The States committee charged with stimulating growth in Guernsey's economy has dismissed the creation of an international university on the island, following the publication of an in-depth feasibility study that cost taxpayers £250,000.
The previous Economic Development Committee established a University Working Party and commissioned Oxentia - a global innovation consultancy with links to Oxford University - to study the cost, benefits and practical feasibility of the idea.
The study, as per its brief, identified "a potentially viable model for IUG" that its preliminary research suggested could, if successful, break even by year 8 of operation, deliver £26.3m of Gross Value Added by Year 10, plus other benefits to the local economy.
However, the total up-front investment required for the construction of facilities and accommodation was estimated at £103m, with further investment of around £30m during years 1-10.
Economic Development President Neil Inder says that pursuing the idea would amount to a "gamble" with public money. His committee has unanimously agreed not to take any action on the report.
"The Committee for Economic Development has carefully considered the feasibility report into an International University of Guernsey," he said.
"However, the Committee has concluded that due to the considerable capital investment that would be required by the States of Guernsey to take this project forward, it is not possible to progress this project at the current time."
Pictured: The development of International University Guernsey was championed by former Eco Dev President Charles Parkinson, who lost the presidential battle to Deputy Inder at the start of this States term.
The Oxentia Report identified a potential model for a "viable, unique and distinctive IUG – a small footprint, high impact institution".
It was predicated on close partnerships with a small number of credible international partner universities, delivering predominantly postgraduate, specialist courses that "build on the competitive advantages of Guernsey and trends in the global higher education sector."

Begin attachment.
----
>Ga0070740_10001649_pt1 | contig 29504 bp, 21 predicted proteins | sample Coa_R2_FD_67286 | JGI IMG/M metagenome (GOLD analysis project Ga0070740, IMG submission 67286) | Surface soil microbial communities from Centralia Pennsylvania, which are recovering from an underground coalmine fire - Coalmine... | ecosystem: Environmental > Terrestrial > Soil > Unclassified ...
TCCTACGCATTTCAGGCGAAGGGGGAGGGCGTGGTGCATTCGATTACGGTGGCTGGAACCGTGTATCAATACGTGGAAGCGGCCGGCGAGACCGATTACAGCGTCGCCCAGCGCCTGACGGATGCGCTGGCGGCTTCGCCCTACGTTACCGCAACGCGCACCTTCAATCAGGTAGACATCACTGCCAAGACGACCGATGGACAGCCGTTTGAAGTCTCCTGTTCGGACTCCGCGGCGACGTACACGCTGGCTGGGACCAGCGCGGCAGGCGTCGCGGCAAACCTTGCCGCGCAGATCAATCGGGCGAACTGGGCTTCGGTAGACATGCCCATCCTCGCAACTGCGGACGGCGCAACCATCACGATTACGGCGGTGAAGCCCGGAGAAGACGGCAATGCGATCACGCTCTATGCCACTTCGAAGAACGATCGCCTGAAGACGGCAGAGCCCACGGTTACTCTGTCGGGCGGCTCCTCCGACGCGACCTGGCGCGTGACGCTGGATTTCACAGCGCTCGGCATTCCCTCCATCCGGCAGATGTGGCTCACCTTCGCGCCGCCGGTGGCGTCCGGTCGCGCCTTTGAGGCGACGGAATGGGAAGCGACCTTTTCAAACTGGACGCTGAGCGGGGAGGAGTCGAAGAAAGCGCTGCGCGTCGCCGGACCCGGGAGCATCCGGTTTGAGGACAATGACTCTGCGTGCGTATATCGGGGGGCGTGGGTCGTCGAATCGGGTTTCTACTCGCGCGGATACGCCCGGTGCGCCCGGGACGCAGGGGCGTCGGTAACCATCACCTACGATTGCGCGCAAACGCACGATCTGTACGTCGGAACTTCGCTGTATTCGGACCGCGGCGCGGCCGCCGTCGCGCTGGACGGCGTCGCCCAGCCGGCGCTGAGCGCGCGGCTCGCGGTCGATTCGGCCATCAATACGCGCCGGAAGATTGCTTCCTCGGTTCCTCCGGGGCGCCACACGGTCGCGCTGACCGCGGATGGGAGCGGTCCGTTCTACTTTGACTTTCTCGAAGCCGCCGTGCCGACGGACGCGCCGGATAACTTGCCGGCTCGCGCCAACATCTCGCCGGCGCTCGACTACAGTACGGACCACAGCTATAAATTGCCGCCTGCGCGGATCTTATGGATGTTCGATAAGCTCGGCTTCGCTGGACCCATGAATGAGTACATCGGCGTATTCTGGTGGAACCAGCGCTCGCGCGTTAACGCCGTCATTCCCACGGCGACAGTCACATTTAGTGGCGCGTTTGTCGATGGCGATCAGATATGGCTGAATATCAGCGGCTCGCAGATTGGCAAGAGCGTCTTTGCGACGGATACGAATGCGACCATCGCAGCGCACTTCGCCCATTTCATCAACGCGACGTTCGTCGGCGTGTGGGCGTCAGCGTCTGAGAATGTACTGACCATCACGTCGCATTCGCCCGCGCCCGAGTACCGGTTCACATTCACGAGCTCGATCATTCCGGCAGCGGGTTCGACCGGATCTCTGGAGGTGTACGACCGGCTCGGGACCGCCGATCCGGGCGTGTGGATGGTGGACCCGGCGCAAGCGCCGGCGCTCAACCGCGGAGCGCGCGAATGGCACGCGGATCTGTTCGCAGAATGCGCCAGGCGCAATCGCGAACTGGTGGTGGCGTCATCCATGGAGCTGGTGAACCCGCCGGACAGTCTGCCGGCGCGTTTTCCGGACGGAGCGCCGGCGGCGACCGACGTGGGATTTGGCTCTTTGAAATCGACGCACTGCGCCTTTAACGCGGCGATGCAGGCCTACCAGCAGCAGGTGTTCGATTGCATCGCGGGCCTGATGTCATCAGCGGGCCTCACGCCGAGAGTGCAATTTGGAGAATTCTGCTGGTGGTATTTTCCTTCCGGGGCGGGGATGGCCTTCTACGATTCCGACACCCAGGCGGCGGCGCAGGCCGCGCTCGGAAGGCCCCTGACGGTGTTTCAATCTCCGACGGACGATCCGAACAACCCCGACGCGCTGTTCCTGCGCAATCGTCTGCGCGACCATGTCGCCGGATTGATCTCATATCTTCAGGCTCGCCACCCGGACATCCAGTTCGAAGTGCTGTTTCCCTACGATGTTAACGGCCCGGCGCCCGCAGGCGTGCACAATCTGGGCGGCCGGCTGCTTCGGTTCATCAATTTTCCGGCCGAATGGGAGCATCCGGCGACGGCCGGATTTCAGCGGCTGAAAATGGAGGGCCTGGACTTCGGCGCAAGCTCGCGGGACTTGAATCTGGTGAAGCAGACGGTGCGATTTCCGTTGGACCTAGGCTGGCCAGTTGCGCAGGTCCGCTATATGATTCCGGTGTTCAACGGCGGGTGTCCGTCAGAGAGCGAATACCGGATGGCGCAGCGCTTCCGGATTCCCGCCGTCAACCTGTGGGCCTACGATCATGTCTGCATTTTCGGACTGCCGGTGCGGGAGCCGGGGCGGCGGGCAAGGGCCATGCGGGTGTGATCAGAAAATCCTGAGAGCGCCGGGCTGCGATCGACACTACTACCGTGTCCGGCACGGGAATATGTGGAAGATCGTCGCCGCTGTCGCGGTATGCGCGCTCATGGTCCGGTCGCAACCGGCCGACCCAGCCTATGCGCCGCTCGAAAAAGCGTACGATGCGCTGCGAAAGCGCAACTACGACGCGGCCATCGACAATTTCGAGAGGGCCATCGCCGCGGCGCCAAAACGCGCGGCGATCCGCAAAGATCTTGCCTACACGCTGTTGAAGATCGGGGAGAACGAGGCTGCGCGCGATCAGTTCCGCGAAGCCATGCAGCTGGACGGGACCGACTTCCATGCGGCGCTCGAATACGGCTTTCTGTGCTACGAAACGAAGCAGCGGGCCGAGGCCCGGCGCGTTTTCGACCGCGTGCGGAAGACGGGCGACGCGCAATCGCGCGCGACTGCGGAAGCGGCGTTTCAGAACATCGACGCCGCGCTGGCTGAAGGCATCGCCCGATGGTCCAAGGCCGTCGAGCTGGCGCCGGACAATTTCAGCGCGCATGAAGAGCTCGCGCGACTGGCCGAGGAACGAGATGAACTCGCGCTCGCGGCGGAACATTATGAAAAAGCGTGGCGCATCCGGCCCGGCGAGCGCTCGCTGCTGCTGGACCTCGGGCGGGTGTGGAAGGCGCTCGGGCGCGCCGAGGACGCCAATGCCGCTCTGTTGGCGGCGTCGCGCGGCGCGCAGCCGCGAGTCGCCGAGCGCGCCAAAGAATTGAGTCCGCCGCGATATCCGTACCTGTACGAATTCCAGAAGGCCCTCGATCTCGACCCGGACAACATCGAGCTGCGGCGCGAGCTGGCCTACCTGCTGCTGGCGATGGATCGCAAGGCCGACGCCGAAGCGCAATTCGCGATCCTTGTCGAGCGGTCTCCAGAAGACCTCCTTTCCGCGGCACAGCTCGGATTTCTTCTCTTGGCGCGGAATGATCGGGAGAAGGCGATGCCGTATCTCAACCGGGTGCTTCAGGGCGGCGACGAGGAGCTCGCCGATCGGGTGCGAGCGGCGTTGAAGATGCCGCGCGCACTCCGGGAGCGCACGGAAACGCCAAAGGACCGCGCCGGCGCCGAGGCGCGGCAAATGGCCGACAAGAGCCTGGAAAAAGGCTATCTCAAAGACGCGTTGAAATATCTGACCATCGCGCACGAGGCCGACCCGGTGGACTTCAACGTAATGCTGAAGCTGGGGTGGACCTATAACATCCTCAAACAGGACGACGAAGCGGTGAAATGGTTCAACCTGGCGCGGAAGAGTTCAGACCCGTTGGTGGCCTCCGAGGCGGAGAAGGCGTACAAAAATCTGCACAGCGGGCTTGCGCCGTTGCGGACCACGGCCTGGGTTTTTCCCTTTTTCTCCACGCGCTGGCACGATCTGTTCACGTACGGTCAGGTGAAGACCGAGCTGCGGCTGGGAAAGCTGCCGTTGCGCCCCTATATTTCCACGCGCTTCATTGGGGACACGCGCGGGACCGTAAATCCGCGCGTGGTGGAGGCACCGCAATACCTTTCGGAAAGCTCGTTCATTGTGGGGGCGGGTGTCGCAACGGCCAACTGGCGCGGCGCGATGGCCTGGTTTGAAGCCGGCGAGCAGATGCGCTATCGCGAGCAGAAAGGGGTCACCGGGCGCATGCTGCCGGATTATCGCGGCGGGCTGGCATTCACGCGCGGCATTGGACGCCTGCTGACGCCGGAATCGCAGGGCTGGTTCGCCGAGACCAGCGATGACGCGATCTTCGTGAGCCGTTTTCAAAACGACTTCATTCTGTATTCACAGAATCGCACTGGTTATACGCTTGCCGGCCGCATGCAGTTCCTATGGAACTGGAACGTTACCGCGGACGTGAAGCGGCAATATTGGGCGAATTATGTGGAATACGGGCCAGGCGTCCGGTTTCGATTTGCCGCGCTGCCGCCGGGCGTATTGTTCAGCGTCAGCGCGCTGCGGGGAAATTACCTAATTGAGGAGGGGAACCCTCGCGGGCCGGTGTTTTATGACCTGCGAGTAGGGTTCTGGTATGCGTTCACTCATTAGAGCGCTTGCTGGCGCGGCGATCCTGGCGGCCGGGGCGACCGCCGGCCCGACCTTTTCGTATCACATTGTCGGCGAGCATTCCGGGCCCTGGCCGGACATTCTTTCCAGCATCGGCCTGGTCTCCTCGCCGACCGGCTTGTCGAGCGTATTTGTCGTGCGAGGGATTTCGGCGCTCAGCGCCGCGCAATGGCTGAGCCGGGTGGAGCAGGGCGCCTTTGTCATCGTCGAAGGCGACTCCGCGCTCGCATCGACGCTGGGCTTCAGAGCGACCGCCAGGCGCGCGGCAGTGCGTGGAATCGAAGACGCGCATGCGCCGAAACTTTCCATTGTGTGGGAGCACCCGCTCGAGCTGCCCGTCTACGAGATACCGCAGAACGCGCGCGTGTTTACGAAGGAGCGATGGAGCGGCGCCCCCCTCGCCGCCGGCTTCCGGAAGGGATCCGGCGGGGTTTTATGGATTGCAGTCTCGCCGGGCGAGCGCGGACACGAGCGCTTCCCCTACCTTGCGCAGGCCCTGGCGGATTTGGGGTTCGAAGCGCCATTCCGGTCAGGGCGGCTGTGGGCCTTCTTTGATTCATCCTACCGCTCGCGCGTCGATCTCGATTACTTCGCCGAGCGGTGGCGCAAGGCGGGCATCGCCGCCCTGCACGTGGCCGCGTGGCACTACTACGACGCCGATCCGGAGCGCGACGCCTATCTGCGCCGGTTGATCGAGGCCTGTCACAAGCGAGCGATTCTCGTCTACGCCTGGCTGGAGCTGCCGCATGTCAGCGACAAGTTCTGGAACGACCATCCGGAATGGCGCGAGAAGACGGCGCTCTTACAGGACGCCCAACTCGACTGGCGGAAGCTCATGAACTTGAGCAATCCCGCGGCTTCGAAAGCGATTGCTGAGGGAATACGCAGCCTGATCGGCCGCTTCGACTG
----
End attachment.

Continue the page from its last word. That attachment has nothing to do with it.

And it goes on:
Oxentia noted that pursuing the idea "will require long term and solid commitment by the States if it is to succeed."
"The number of students on the island would build up slowly to a maximum of circa 1500 students by Year 10 to allow for the building of a credible and sustainable enterprise, whist at the same time allowing for appropriate planning and integration with the island's communities and infrastructure. At the same time, IUG would employ up to 65 academics and 100 operational support staff.
"The model proposed would see the rotation of a cohort of international students across all the partner universities, including IUG, over the duration of their courses. This would mean that most students would spend no more than one year on Guernsey."
Pictured: The Castel Hospital has been mooted as a potential university campus for a number of years. It fell out of use when service users were transferred to the Oberlands Centre in 2015. Deputy Inder has previously said he would "level the site tomorrow" to help address Guernsey's housing shortage.
Preliminary financial analyses indicated that, based on the model presented, IUG "may break even" by Year 8 of operation.
"In return, IUG is estimated to have the potential to deliver £26.3 m ($35 m) of GVA by Year 10, as well as providing significant benefits to on-island businesses via access to high-calibre students, graduates and researchers, and Guernsey’s residents though the access to improved on-island infrastructures and social, cultural and educational facilities," said Oxentia.
The consultancy emphasised that discussions with potential partner universities "indicated strong interest" in engaging with IUG and working together to develop a "new and bespoke institute that meets the needs of the States and the marketplace."
It concluded that: "The investment case should now be considered on the basis of economic and social value and in the light of relative value compared with potentially competing investment opportunities."
With money scarce and other, approved priorities in the Government Work Plan, members of the Committee for Economic Development decided that there "was no case to take the project forward."
"Although the report identified potential economic benefits the project would also require considerable capital investment from the States of Guernsey, that risk sitting squarely in the lap of the Guernsey taxpayer," the Committee said in a statement.
"The Committee is not in the business of gambling with taxpayers' money. The project has not been identified as a priority by the Assembly in the Government Work Plan."
The Oxtentia Report can be read in FULL HERE.
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